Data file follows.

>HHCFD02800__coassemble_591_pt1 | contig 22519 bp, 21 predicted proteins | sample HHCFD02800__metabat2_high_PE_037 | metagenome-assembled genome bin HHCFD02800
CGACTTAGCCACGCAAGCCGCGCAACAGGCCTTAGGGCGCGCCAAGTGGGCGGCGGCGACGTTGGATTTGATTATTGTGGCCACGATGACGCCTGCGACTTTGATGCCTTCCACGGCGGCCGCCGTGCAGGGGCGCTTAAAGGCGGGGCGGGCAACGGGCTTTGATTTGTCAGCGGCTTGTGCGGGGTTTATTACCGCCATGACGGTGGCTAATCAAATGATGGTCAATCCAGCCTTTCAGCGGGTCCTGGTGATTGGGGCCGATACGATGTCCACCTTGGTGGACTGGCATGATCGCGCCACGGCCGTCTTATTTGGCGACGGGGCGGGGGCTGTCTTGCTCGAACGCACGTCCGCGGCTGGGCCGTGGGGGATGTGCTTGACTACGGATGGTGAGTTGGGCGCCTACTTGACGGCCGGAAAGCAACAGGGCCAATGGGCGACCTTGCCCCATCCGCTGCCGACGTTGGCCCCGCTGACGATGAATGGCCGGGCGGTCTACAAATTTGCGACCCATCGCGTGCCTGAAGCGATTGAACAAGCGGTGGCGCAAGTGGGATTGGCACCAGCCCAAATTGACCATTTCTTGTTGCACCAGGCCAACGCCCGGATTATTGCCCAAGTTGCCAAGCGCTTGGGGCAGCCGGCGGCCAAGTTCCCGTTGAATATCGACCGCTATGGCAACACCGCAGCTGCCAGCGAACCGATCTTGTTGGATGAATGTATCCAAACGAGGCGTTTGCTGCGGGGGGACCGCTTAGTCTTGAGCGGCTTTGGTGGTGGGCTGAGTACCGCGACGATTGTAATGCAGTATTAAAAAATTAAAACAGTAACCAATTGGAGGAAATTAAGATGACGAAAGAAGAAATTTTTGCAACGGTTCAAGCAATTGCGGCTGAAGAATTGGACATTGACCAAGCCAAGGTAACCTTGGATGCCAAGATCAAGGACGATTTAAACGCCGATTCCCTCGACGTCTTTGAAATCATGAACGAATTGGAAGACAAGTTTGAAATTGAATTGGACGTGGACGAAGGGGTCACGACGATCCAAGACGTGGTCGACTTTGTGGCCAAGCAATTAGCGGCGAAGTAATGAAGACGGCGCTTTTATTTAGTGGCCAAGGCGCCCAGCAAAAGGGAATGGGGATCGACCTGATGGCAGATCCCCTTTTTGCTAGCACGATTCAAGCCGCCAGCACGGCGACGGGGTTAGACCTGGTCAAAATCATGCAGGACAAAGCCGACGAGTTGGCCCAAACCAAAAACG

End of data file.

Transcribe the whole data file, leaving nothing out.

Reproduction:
>HHCFD02800__coassemble_591_pt1 | contig 22519 bp, 21 predicted proteins | sample HHCFD02800__metabat2_high_PE_037 | metagenome-assembled genome bin HHCFD02800
CGACTTAGCCACGCAAGCCGCGCAACAGGCCTTAGGGCGCGCCAAGTGGGCGGCGGCGACGTTGGATTTGATTATTGTGGCCACGATGACGCCTGCGACTTTGATGCCTTCCACGGCGGCCGCCGTGCAGGGGCGCTTAAAGGCGGGGCGGGCAACGGGCTTTGATTTGTCAGCGGCTTGTGCGGGGTTTATTACCGCCATGACGGTGGCTAATCAAATGATGGTCAATCCAGCCTTTCAGCGGGTCCTGGTGATTGGGGCCGATACGATGTCCACCTTGGTGGACTGGCATGATCGCGCCACGGCCGTCTTATTTGGCGACGGGGCGGGGGCTGTCTTGCTCGAACGCACGTCCGCGGCTGGGCCGTGGGGGATGTGCTTGACTACGGATGGTGAGTTGGGCGCCTACTTGACGGCCGGAAAGCAACAGGGCCAATGGGCGACCTTGCCCCATCCGCTGCCGACGTTGGCCCCGCTGACGATGAATGGCCGGGCGGTCTACAAATTTGCGACCCATCGCGTGCCTGAAGCGATTGAACAAGCGGTGGCGCAAGTGGGATTGGCACCAGCCCAAATTGACCATTTCTTGTTGCACCAGGCCAACGCCCGGATTATTGCCCAAGTTGCCAAGCGCTTGGGGCAGCCGGCGGCCAAGTTCCCGTTGAATATCGACCGCTATGGCAACACCGCAGCTGCCAGCGAACCGATCTTGTTGGATGAATGTATCCAAACGAGGCGTTTGCTGCGGGGGGACCGCTTAGTCTTGAGCGGCTTTGGTGGTGGGCTGAGTACCGCGACGATTGTAATGCAGTATTAAAAAATTAAAACAGTAACCAATTGGAGGAAATTAAGATGACGAAAGAAGAAATTTTTGCAACGGTTCAAGCAATTGCGGCTGAAGAATTGGACATTGACCAAGCCAAGGTAACCTTGGATGCCAAGATCAAGGACGATTTAAACGCCGATTCCCTCGACGTCTTTGAAATCATGAACGAATTGGAAGACAAGTTTGAAATTGAATTGGACGTGGACGAAGGGGTCACGACGATCCAAGACGTGGTCGACTTTGTGGCCAAGCAATTAGCGGCGAAGTAATGAAGACGGCGCTTTTATTTAGTGGCCAAGGCGCCCAGCAAAAGGGAATGGGGATCGACCTGATGGCAGATCCCCTTTTTGCTAGCACGATTCAAGCCGCCAGCACGGCGACGGGGTTAGACCTGGTCAAAATCATGCAGGACAAAGCCGACGAGTTGGCCCAAACCAAAAACG